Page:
The average price point for Shout! Factory’s upcoming Blu-ray re-issue of The Mole People is $25.34.  That price point is reached by averaging the movie’s listed price at Amazon, Walmart, Books-A-Million and Shout! Factory’s own store.  It is not listed at Target, Best Buy and Barnes & Noble Booksellers.  Walmart and Amazon’s price of $25.19 is just below that average, while Shout! Factory’s price point of $22.99 is well below that average.  Books-A-Million’s price of $27.99 is the most expensive of the listings.  In other words, at this point, Shout! Factory is the most economical choice for those choosing to purchase the Blu-ray, which again is a great addition to any sci-fi purist’s movie library.  It is especially well worth the money considering everything that has been discussed here.  When the movie’s primary and secondary content is considered along with this price point information, the whole proves to be a welcome re-issue.

Shout! Factory’s upcoming Blu-ray re-issue of The Mole People is a welcome new addition to the home library of any sci-fi purist out there.  That is proven in part through its story.  The concept in the story is actually believable, as it can be compared – to a point – to famed author Jules Verne’s classic novel Journey to the Center of the Earth.  Suspension of disbelief is actually quite possible because of that ability to compare the story to Verne’s classic literary work.  This is even despite the issues of the costumes and sets not exactly matching up.  The bonus content included with the movie’s upcoming re-issue adds plenty of entertainment and insight for audiences, in turn giving audiences even more to appreciate here.  The movie’s average price point is affordable, and is money well-spent, considering the breadth and depth of the bonus content featured in this presentation.  Each item noted here is important in its own right to the whole of The Mole People.  All things considered, they make The Mole People a welcome addition to the home library of any sci-fi purists and the first of this year’s best DVD and Blu-ray re-issues.  It can be pre-ordered via Shout! Factory’s online store.  More information on this and other titles from Shout! Factory is available online now at:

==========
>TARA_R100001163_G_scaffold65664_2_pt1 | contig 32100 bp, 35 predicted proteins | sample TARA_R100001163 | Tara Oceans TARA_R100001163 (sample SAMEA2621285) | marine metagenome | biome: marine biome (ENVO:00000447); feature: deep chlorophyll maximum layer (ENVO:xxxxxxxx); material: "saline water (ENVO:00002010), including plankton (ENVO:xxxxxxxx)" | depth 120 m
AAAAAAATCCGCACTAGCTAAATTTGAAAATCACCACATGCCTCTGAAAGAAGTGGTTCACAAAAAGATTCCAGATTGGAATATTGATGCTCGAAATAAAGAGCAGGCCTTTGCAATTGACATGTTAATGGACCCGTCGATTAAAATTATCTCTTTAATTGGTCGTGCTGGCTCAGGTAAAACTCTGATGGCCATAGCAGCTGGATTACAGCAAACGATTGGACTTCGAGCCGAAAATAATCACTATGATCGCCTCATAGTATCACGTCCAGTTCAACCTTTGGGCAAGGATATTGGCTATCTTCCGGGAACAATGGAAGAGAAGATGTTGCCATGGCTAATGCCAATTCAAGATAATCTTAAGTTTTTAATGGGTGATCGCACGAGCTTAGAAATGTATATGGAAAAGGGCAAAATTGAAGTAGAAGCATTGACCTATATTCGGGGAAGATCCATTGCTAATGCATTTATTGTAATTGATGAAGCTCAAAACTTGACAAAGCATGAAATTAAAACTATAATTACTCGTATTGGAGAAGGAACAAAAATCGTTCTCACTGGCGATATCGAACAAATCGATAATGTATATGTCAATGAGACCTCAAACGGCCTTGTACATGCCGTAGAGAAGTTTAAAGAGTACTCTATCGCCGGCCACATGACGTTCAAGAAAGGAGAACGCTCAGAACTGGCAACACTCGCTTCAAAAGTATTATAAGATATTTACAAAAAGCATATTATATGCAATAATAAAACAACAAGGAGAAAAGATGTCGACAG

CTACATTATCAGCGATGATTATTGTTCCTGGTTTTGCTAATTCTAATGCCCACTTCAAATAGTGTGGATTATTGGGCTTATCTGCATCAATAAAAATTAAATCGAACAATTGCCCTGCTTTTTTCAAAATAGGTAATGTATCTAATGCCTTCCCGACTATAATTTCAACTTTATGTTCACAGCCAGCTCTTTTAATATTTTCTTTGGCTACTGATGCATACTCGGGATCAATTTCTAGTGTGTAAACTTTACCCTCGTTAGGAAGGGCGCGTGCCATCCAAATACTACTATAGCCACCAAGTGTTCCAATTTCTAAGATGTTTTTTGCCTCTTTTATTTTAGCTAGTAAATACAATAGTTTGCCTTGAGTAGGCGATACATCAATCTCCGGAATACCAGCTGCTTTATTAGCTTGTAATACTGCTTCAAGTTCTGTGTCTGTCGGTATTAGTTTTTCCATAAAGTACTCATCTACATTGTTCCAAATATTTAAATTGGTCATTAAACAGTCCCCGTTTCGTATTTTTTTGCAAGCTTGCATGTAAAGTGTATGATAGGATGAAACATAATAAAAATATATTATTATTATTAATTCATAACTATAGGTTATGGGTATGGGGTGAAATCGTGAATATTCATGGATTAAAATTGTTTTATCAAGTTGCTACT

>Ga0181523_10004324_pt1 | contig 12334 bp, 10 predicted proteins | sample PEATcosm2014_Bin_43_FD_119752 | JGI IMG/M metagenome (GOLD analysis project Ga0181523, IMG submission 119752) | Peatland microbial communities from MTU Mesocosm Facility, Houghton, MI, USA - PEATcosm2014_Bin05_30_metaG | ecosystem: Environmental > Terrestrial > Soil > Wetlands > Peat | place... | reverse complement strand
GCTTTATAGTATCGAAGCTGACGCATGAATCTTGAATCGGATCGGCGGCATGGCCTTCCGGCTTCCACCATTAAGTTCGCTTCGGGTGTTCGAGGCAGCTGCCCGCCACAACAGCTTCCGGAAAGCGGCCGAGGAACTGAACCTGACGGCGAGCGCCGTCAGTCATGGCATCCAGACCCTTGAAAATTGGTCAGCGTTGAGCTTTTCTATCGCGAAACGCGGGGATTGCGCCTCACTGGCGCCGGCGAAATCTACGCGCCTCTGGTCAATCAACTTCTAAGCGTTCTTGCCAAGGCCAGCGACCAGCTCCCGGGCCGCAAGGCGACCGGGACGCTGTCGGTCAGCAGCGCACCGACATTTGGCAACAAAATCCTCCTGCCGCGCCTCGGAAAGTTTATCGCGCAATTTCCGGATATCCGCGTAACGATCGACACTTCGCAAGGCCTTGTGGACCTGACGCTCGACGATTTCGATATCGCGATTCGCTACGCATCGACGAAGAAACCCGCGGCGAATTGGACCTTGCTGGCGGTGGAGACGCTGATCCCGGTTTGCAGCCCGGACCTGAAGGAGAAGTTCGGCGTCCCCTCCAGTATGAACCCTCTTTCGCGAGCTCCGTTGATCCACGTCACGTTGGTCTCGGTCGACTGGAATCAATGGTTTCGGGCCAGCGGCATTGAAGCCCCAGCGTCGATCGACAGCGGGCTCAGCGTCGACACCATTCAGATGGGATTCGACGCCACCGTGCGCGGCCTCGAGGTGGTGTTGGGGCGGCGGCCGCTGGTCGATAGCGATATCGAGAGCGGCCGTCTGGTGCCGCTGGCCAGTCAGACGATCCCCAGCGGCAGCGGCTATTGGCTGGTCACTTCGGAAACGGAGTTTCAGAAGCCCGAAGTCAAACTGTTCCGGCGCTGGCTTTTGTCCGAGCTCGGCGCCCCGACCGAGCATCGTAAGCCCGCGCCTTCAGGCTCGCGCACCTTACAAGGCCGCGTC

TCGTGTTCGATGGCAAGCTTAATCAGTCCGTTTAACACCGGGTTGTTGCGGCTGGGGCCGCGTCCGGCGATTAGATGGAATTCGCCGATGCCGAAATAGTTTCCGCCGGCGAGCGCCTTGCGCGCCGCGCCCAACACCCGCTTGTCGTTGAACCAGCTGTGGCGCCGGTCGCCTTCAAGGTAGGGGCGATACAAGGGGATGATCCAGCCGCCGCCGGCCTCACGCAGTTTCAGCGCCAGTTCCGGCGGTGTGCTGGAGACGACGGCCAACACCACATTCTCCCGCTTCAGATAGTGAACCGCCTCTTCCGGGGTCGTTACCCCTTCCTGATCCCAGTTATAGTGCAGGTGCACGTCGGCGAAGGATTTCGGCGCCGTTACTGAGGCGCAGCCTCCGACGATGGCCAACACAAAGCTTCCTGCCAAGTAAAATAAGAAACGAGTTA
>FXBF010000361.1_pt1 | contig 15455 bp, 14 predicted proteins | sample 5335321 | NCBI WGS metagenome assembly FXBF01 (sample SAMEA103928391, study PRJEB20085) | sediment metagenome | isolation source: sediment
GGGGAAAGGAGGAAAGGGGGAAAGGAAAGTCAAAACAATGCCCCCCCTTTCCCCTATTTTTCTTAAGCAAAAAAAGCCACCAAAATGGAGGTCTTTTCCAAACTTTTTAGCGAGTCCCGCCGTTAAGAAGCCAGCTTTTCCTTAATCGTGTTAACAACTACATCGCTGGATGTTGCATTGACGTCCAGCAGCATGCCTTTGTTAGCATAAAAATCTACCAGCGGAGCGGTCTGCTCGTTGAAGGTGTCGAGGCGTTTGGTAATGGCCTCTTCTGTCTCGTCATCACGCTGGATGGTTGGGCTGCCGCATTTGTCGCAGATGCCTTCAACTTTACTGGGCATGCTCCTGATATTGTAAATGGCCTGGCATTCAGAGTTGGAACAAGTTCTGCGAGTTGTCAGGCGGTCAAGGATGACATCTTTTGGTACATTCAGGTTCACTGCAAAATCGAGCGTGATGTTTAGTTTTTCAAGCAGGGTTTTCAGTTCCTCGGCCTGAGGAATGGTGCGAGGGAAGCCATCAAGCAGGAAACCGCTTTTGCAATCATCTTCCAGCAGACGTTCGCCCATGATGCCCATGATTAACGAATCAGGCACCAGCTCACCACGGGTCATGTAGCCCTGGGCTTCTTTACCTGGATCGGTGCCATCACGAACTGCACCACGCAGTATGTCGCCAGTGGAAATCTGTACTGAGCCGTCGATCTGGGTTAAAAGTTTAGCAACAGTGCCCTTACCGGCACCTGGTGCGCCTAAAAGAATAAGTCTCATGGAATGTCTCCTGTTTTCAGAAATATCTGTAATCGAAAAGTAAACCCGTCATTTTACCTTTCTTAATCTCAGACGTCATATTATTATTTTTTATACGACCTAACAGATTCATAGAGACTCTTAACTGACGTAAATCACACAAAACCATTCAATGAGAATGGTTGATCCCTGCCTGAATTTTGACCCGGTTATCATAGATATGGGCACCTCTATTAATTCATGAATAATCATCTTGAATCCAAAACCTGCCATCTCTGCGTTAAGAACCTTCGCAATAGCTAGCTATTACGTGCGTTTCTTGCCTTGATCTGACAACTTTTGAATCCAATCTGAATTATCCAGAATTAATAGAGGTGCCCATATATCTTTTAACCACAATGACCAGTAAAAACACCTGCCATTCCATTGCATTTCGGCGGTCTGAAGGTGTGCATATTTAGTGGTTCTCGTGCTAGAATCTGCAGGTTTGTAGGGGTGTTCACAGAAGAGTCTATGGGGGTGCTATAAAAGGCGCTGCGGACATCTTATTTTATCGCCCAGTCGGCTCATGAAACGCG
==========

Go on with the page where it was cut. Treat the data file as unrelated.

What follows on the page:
Website: http://www.shoutfactory.com

Facebook: http://www.facebook.com/shoutfactoryofficial

Twitter: http://twitter.com/ShoutFactory

 

 

 

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Universal’s Latest ‘Johnny English’ Entry Is Another Fun Entry To The Series

Courtesy: Universal Pictures